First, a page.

Funerals should celebrate life, but they should also retell the Gospel story

by Bill Tammeus

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As I sat in the sanctuary of Visitation Catholic Church in Kansas City, Mo., one recent Sunday evening to attend a prayer service commemorating the death of my friend Fr. Norman Rotert, I was made glad again to see a Catholic affirmation of the harsh reality of death.

In front of us was Norm's casket, left open throughout the service.

We could look on the face of this fabulous priest and see with painful bluntness that earthly life was over for him. We weren't left to imagine the toll that illness and death had exacted.

All we could do was celebrate him, as I did a few days later on my daily "Faith Matters" blog, and reaffirm our Christian belief that God in Christ has conquered death.

For some decades now, we Protestants have been doing a stupid, destructive thing. We've been moving from a practice of having bodies present at funerals to conducting disembodied memorial services. Thomas G. Long in his excellent 2009 book, Accompany Them with Singing: The Christian Funeral, rails against this denial of death's piercing edge:

"To put it bluntly, a society that has forgotten how to honor the bodies of those who have departed is more inclined to neglect, even torture, the bodies of those still living. A society that has no firm hope for where the dead are going is also unsure how to take the hands of its children and lead them toward a hopeful future."

But, as Long notes, our religious leaders (much more Protestant than Catholic) have helped to lead us down this path: "The hard truth is that the Christian funeral has been damaged the most, not by its commercial rivals or even by its enemies, but by its theological friends."

Many Protestant funerals today take place not in church sanctuaries, but in the eerily tranquil chapels of funeral homes -- rooms with no connection whatsoever to the life to the deceased. Piped-in music butters the air, and either a closed casket or no casket at all but a photo of the person who died sits up front.

The service is called not a witness to the resurrection, but a celebration of life.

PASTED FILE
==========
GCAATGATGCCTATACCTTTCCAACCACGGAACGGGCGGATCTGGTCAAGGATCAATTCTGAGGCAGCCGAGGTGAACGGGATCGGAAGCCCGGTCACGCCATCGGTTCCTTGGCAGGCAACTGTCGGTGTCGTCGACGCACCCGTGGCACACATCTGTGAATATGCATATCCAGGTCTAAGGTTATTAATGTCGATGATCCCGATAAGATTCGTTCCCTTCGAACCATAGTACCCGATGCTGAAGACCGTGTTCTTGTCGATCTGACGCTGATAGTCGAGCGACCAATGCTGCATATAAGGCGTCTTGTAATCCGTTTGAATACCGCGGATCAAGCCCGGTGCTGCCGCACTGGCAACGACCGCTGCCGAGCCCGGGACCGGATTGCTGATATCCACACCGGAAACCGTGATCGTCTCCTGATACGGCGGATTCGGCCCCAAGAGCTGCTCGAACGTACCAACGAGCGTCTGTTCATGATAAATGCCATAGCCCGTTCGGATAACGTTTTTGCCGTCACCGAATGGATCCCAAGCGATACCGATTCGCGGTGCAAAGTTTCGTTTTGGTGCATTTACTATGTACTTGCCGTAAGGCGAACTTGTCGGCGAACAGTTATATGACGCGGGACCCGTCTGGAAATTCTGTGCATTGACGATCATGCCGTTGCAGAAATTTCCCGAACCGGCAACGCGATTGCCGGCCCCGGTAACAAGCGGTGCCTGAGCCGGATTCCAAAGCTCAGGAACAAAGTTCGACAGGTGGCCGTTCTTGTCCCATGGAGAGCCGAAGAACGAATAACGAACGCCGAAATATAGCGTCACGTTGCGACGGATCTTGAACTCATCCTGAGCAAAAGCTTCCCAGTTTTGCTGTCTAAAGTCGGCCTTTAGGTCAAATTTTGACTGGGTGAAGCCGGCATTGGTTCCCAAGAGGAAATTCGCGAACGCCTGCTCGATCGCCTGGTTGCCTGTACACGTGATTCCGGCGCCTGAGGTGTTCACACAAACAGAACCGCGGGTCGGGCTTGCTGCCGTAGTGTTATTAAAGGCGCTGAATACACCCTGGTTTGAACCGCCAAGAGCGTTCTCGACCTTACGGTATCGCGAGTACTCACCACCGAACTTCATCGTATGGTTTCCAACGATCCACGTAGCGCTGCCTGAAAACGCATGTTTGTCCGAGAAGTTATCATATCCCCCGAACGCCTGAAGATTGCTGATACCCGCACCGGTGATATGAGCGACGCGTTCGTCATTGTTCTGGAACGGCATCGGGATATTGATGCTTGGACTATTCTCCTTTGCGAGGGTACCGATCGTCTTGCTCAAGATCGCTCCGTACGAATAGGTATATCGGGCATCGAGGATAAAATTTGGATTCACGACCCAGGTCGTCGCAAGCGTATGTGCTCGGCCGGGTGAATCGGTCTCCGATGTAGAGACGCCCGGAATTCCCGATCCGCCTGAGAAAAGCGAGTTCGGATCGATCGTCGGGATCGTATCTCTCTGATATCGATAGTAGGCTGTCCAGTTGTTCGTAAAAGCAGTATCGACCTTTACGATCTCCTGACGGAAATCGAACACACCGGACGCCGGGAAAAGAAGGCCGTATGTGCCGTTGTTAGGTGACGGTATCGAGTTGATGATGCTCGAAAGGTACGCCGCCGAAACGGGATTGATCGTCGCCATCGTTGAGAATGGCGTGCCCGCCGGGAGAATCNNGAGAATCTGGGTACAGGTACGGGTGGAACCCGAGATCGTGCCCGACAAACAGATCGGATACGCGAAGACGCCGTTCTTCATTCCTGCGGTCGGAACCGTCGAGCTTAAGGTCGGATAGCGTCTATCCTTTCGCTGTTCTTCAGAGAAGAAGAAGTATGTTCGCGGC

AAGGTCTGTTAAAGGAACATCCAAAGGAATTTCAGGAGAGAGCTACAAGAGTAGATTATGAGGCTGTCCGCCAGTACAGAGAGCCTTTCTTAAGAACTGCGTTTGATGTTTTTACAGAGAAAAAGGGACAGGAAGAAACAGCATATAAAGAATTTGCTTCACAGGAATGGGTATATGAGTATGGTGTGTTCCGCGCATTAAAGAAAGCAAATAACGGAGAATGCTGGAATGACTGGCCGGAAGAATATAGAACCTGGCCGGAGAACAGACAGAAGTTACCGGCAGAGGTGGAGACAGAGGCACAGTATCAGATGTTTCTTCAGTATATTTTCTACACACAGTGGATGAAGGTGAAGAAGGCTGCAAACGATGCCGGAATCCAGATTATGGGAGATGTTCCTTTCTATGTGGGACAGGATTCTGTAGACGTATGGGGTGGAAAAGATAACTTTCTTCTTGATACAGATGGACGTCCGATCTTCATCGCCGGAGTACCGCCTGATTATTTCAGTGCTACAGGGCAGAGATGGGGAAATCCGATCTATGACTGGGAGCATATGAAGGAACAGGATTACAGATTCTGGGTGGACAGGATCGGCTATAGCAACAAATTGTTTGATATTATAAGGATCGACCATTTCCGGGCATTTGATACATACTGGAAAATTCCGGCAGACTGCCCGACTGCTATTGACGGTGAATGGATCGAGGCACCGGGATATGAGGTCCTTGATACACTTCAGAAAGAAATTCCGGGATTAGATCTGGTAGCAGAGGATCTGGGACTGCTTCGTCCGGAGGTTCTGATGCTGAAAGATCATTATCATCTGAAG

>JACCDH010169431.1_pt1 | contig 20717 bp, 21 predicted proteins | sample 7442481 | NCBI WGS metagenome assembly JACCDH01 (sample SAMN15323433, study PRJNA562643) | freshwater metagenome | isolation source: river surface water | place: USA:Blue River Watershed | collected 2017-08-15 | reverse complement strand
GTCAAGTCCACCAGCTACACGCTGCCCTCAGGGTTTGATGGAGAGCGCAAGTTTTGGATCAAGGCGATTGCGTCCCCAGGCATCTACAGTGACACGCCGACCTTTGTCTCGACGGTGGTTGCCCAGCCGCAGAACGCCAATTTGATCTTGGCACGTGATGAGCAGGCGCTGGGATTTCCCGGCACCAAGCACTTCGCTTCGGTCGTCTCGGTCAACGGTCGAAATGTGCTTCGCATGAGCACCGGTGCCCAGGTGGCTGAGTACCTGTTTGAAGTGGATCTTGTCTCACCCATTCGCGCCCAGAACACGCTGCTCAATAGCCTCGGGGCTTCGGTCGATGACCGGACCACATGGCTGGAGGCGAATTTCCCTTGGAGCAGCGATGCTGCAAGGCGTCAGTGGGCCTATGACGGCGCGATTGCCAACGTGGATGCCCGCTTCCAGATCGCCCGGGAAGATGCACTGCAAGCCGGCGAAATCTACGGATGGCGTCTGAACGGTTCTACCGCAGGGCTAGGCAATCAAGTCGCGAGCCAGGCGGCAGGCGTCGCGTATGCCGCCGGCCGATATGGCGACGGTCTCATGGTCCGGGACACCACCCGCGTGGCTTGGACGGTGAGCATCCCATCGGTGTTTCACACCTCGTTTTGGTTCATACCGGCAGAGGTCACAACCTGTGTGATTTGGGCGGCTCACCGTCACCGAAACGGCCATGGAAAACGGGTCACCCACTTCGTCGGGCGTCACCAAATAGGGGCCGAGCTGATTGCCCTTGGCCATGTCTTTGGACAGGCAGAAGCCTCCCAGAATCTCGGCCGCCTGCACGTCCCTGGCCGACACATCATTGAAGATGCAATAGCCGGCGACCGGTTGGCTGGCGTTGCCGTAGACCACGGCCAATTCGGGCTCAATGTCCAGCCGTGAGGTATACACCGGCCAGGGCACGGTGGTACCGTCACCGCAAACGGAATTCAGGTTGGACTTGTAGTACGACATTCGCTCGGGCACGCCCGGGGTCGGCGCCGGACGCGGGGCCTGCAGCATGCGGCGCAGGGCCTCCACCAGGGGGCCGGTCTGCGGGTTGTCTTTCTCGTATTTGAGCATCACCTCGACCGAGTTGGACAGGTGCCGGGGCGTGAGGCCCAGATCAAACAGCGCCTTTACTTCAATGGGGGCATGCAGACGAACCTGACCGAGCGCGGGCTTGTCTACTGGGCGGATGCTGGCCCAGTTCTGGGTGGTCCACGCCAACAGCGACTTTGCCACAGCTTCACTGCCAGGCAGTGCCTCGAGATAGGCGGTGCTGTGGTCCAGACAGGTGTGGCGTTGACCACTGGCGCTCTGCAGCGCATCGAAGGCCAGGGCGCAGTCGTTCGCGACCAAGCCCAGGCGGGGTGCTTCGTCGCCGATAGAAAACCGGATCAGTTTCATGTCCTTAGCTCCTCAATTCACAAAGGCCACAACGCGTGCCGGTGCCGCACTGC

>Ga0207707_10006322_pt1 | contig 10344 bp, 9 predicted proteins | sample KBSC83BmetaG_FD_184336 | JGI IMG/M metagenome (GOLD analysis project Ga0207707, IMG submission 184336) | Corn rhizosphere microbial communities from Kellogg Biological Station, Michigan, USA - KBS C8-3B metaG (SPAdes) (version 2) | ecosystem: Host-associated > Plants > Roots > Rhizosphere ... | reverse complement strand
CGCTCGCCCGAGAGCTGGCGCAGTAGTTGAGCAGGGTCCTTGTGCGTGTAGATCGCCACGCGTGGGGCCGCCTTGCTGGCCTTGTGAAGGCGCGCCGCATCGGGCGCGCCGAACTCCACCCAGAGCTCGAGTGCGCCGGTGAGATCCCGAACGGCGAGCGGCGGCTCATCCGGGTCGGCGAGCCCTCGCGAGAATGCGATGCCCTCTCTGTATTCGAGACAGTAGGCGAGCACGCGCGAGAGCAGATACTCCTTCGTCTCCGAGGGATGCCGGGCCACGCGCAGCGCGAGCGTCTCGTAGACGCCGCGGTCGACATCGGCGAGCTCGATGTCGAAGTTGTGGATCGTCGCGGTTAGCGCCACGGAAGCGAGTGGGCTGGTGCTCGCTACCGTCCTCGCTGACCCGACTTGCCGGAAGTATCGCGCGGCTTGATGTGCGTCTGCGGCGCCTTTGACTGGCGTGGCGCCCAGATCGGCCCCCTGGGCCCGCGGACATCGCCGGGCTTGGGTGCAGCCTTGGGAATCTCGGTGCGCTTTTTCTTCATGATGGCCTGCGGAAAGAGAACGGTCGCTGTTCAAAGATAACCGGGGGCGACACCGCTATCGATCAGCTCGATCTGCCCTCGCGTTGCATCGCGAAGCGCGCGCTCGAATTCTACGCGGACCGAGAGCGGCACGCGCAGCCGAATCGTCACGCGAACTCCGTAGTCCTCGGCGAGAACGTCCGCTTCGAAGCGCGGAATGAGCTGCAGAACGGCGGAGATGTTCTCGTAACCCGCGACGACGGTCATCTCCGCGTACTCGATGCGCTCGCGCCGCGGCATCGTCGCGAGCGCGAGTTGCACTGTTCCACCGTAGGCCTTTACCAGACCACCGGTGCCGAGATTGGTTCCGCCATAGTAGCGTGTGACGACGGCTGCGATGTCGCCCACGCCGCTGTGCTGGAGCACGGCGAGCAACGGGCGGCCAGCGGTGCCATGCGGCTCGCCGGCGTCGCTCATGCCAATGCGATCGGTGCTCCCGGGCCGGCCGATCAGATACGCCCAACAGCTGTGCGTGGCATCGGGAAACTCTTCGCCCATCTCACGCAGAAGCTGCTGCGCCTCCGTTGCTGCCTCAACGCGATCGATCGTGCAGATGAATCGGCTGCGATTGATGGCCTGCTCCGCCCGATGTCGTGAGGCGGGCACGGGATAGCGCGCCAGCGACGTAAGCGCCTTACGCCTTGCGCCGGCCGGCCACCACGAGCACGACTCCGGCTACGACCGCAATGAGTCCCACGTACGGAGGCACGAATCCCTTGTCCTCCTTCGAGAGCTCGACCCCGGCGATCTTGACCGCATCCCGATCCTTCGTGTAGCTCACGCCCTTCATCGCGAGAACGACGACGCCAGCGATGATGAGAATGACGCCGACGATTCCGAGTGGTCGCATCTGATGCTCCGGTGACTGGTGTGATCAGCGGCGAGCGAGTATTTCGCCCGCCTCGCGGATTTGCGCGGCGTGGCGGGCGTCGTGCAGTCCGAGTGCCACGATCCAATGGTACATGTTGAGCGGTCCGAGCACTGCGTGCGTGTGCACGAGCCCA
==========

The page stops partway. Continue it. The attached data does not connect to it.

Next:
Should we celebrate a life at the time of death? Absolutely. But a Christian funeral also should retell the Gospel story, should affirm that we died with Christ in our baptism and will be raised with Christ.

That's what Father Norm's prayer service was leading up to the next day at his funeral, which I was unable to attend. And as the service did that, it said to those of us who loved this remarkable, gentle man that he never again personally would lead us against the forces of darkness in our city, never pray with us, never challenge us to be the body of Christ for others, especially those in need.

There he lay, his fragile, veined hands folded over one another.

It was a call to the rest of us to take up the work of those hands -- a call that we would not have heard at all or would have heard only dimly had his body not been present.

Back in the 1970s, a teenage boy attacked Norm near his home and slashed his face with a broken pop bottle. I visited Norm in the hospital then and could tell he was befuddled by the event. He couldn't sort out why someone from the very neighborhood he was committed to being part of and helping would do that to him.

But he took a deep breath and, scarred physically and emotionally, recommitted himself to ministry.

It was that idea of staying the course, of not letting adversity prevent us from reaching out to a wounded world that was most palpable when we looked at Norm's casketed body. So praise for his life and, in grateful awe, for his death.

[Bill Tammeus, a Presbyterian elder and award-winning former faith columnist for The Kansas City Star, writes the daily "Faith Matters" blog for the Star's website and a monthly column for The Presbyterian Outlook. His latest book is Woodstock: A Story of Middle Americans. Email him at]

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